University of California Will No Longer Consider SAT and ACT Scores

The University of California will not take SAT and ACT scores into account in admissions or scholarship decisions for its system of 10 schools, which include some of the nation’s most sought-after campuses, in accordance with a settlement in a lawsuit brought by students.

The settlement announced on Friday signals the end of a lengthy legal debate over whether the University of California system should use the standardized tests, which students of color and those with disabilities have said put them at a disadvantage. Opponents of the tests called the settlement “historic,” and said that it would broaden access to campuses for students across the state.

“Today’s settlement ensures that the university will not revert to its planned use of the SAT and ACT — which its own regents have admitted are racist metrics,” said Amanda Mangaser Savage, a lawyer representing the students.

Some 225,000 undergraduate students attend University of California schools, and the settlement this week makes the system the largest and best-known American institution of higher education to distance itself from the use of the two major standardized tests.

The settlement resolves a 2019 lawsuit brought by a coalition of students, advocacy groups and the Compton Unified School District, a largely Black and Hispanic district in Los Angeles County. The plaintiffs said that the college entrance tests are biased against poor and mainly Black and Hispanic students — and that by basing admissions decisions on those tests, the system illegally discriminates against applicants on the basis of their race, wealth and disability.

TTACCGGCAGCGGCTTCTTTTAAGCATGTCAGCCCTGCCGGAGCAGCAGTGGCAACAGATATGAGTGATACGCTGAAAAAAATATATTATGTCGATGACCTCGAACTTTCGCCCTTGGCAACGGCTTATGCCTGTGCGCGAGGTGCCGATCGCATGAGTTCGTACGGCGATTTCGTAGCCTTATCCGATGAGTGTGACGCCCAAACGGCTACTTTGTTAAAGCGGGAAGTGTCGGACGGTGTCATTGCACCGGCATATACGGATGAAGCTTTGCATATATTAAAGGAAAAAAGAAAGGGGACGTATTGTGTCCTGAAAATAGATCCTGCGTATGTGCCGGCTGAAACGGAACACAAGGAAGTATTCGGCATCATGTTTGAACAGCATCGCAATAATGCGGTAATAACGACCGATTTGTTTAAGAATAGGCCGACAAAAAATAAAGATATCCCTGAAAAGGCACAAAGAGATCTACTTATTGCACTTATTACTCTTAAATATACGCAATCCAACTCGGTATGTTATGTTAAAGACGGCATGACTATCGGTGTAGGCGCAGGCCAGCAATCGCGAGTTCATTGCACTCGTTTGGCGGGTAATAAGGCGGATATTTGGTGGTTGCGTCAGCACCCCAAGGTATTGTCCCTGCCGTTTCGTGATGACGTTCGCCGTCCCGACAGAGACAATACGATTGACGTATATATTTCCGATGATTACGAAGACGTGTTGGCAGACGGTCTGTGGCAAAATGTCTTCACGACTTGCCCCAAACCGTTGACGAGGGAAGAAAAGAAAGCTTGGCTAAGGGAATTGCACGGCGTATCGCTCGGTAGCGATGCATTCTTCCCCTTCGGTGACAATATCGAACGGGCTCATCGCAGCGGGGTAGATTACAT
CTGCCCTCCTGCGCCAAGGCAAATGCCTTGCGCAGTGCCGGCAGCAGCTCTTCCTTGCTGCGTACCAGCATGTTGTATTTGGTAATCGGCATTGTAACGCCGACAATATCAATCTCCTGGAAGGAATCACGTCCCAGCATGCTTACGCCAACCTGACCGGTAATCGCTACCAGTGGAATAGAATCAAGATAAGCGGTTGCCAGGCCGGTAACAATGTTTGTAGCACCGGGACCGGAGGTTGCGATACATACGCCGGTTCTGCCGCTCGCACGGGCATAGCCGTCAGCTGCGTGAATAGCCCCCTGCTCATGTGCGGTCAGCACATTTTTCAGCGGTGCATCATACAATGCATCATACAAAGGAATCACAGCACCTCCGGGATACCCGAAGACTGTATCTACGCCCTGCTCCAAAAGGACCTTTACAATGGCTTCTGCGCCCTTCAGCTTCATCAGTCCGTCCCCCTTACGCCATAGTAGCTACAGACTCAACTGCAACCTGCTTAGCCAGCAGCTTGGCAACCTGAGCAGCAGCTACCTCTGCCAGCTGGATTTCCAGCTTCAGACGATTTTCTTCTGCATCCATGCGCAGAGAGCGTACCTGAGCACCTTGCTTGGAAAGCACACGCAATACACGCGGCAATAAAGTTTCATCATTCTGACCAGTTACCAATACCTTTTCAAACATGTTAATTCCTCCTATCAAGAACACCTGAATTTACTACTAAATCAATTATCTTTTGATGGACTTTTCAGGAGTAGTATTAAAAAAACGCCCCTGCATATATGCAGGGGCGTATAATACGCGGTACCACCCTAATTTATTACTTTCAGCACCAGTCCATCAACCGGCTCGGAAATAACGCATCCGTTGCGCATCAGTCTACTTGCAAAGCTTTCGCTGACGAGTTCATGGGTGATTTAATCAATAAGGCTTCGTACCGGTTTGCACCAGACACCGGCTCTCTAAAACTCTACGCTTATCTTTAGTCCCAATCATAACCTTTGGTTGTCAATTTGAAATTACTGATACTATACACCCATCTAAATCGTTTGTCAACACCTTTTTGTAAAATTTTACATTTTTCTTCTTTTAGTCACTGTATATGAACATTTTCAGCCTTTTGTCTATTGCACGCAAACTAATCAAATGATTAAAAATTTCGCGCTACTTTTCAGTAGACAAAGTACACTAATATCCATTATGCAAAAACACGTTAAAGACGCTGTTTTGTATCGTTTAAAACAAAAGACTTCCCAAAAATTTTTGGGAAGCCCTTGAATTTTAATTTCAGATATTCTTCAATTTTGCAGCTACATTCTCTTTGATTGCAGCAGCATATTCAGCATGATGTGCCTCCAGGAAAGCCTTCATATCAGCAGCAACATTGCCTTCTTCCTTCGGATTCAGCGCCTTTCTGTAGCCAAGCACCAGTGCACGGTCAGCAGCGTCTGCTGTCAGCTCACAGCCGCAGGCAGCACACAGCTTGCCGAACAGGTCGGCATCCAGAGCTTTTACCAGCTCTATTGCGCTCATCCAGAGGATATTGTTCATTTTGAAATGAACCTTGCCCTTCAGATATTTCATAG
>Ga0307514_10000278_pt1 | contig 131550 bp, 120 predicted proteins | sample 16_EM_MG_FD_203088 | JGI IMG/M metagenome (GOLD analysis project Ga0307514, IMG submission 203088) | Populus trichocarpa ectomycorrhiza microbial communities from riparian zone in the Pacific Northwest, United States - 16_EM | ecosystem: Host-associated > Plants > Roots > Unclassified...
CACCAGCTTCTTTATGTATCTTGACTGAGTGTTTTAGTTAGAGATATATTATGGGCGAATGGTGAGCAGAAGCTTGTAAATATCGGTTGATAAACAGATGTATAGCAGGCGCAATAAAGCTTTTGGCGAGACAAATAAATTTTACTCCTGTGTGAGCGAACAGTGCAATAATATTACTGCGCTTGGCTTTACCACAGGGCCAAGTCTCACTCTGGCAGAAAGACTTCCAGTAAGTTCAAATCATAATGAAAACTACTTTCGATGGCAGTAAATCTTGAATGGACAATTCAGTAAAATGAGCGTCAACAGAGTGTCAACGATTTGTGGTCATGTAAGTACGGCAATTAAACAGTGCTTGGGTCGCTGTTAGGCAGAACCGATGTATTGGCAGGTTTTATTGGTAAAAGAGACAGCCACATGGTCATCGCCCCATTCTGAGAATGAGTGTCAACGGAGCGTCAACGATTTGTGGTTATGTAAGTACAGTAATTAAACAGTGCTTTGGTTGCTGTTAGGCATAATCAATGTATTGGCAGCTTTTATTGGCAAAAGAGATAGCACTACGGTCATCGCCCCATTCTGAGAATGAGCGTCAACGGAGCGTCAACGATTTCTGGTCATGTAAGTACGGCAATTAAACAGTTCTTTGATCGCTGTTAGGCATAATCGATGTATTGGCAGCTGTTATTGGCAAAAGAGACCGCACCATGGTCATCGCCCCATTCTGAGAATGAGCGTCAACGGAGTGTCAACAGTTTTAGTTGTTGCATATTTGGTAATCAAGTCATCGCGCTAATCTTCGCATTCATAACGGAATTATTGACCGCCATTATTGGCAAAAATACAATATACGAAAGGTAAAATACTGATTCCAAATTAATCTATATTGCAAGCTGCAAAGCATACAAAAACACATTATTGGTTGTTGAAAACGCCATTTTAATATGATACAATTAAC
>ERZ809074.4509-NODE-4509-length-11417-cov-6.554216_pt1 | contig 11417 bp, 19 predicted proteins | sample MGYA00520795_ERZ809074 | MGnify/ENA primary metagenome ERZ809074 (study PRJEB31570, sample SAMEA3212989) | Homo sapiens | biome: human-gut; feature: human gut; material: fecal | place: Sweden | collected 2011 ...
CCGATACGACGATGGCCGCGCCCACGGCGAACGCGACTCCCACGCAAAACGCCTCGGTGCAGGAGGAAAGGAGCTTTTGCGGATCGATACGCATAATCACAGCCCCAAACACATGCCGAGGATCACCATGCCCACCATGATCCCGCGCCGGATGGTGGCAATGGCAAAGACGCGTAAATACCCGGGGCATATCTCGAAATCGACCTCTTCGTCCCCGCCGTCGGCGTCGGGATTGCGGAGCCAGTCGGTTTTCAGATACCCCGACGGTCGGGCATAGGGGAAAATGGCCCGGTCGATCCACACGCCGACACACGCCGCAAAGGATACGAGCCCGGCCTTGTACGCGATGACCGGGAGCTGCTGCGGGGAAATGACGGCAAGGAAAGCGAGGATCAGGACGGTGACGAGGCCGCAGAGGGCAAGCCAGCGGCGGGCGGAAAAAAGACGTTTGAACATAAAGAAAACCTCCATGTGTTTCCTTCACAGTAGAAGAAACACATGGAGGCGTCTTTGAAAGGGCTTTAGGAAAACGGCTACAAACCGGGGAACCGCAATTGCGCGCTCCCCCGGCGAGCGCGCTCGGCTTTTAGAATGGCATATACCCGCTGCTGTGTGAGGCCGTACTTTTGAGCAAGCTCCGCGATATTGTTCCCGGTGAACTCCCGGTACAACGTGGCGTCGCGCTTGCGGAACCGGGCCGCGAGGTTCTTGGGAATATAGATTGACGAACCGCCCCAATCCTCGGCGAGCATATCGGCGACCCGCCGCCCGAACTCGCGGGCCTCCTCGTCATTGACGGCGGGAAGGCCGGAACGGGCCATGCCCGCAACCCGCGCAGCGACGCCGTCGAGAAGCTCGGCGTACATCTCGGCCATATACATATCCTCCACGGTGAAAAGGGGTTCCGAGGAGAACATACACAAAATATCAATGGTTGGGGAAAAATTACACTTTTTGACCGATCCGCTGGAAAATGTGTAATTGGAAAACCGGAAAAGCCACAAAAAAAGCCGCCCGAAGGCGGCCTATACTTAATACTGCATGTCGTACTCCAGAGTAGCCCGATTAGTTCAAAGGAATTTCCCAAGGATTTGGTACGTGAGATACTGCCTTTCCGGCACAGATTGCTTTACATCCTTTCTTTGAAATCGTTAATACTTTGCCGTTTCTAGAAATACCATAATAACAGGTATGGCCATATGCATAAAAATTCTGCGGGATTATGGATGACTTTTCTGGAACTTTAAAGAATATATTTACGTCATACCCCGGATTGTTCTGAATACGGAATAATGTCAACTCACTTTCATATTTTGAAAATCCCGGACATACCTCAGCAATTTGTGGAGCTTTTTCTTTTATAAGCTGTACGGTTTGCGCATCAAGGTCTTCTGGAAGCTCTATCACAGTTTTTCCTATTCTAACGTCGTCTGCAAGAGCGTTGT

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The newly announced settlement says that no University of California schools can consider SAT or ACT scores in determining admission offers for students applying for entry between fall 2021 and spring 2025. If scores are submitted by students, they will not be viewed by those looking over admissions applications, the settlement said.

Last year, the university system voted to phase out the SAT and ACT requirements for admission, amid the ongoing criticism. Like many colleges nationwide, University of California schools had already made the SAT and ACT optional for last year’s applicants who will begin school this fall, after testing dates were disrupted by the pandemic.

Then the California system’s governing board voted unanimously to extend that optional period for another year, and said it would not consider scores for the next two years in the case of in-state applicants. In those cases, standardized tests would be used only to award scholarships, determine course placement and assess out-of-state students. The board planned to phase out consideration of the SAT or ACT for any student’s admission, in or out of state, in 2025.

But last year, students sued the university, with lawyers arguing in court that even voluntary submission of scores would be harmful, particularly for students with disabilities who were largely unable to take the tests with necessary accommodations during the coronavirus pandemic — and therefore were denied the opportunity to submit scores.

An Alameda County Superior Court judge granted a preliminary injunction, ruling that the university system was not permitted to factor in SAT and ACT scores in admissions decisions, even if the tests were optional.

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The University of California system received the largest number of undergraduate applications in its history for fall of 2021 — a 16.1 percent increase from the past year — the university said, including an increase in African-American and Latino applicants. {snip}

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The post University of California Will No Longer Consider SAT and ACT Scores appeared first on American Renaissance.

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Author: Henry Wolff


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